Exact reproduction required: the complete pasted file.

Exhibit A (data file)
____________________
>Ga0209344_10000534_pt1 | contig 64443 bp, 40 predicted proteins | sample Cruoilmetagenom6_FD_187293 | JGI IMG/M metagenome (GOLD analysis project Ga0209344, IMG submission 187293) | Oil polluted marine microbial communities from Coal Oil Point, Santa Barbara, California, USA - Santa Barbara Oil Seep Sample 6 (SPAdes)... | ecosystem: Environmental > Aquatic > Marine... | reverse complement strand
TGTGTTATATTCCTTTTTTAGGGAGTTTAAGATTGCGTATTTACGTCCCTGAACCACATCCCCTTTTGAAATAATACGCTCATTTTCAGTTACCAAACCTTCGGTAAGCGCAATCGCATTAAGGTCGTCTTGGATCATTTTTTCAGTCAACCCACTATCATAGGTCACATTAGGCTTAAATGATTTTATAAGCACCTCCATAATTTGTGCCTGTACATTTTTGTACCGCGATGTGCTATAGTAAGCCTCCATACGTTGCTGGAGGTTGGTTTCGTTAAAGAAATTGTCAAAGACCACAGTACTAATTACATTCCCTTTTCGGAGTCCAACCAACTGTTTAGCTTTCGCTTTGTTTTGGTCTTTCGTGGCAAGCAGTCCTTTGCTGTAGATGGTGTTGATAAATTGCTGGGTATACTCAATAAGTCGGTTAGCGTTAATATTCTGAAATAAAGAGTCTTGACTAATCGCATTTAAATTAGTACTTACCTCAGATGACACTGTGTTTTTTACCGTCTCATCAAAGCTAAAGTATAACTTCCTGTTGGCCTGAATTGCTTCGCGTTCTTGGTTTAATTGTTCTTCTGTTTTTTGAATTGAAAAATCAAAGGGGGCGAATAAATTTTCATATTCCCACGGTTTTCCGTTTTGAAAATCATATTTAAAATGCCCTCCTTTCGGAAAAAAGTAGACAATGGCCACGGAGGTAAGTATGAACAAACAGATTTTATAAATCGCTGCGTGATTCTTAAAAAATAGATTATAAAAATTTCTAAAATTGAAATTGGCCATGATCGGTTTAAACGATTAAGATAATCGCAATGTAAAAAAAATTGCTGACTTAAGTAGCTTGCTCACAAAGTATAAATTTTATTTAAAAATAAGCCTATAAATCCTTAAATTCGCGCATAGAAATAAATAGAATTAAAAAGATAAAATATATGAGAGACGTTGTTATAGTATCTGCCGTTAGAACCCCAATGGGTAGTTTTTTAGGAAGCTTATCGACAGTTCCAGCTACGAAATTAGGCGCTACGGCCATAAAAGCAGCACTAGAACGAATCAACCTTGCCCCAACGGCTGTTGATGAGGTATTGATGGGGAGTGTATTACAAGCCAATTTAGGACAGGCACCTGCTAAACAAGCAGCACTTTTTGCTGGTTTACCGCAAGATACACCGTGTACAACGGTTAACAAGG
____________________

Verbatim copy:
>Ga0209344_10000534_pt1 | contig 64443 bp, 40 predicted proteins | sample Cruoilmetagenom6_FD_187293 | JGI IMG/M metagenome (GOLD analysis project Ga0209344, IMG submission 187293) | Oil polluted marine microbial communities from Coal Oil Point, Santa Barbara, California, USA - Santa Barbara Oil Seep Sample 6 (SPAdes)... | ecosystem: Environmental > Aquatic > Marine... | reverse complement strand
TGTGTTATATTCCTTTTTTAGGGAGTTTAAGATTGCGTATTTACGTCCCTGAACCACATCCCCTTTTGAAATAATACGCTCATTTTCAGTTACCAAACCTTCGGTAAGCGCAATCGCATTAAGGTCGTCTTGGATCATTTTTTCAGTCAACCCACTATCATAGGTCACATTAGGCTTAAATGATTTTATAAGCACCTCCATAATTTGTGCCTGTACATTTTTGTACCGCGATGTGCTATAGTAAGCCTCCATACGTTGCTGGAGGTTGGTTTCGTTAAAGAAATTGTCAAAGACCACAGTACTAATTACATTCCCTTTTCGGAGTCCAACCAACTGTTTAGCTTTCGCTTTGTTTTGGTCTTTCGTGGCAAGCAGTCCTTTGCTGTAGATGGTGTTGATAAATTGCTGGGTATACTCAATAAGTCGGTTAGCGTTAATATTCTGAAATAAAGAGTCTTGACTAATCGCATTTAAATTAGTACTTACCTCAGATGACACTGTGTTTTTTACCGTCTCATCAAAGCTAAAGTATAACTTCCTGTTGGCCTGAATTGCTTCGCGTTCTTGGTTTAATTGTTCTTCTGTTTTTTGAATTGAAAAATCAAAGGGGGCGAATAAATTTTCATATTCCCACGGTTTTCCGTTTTGAAAATCATATTTAAAATGCCCTCCTTTCGGAAAAAAGTAGACAATGGCCACGGAGGTAAGTATGAACAAACAGATTTTATAAATCGCTGCGTGATTCTTAAAAAATAGATTATAAAAATTTCTAAAATTGAAATTGGCCATGATCGGTTTAAACGATTAAGATAATCGCAATGTAAAAAAAATTGCTGACTTAAGTAGCTTGCTCACAAAGTATAAATTTTATTTAAAAATAAGCCTATAAATCCTTAAATTCGCGCATAGAAATAAATAGAATTAAAAAGATAAAATATATGAGAGACGTTGTTATAGTATCTGCCGTTAGAACCCCAATGGGTAGTTTTTTAGGAAGCTTATCGACAGTTCCAGCTACGAAATTAGGCGCTACGGCCATAAAAGCAGCACTAGAACGAATCAACCTTGCCCCAACGGCTGTTGATGAGGTATTGATGGGGAGTGTATTACAAGCCAATTTAGGACAGGCACCTGCTAAACAAGCAGCACTTTTTGCTGGTTTACCGCAAGATACACCGTGTACAACGGTTAACAAGG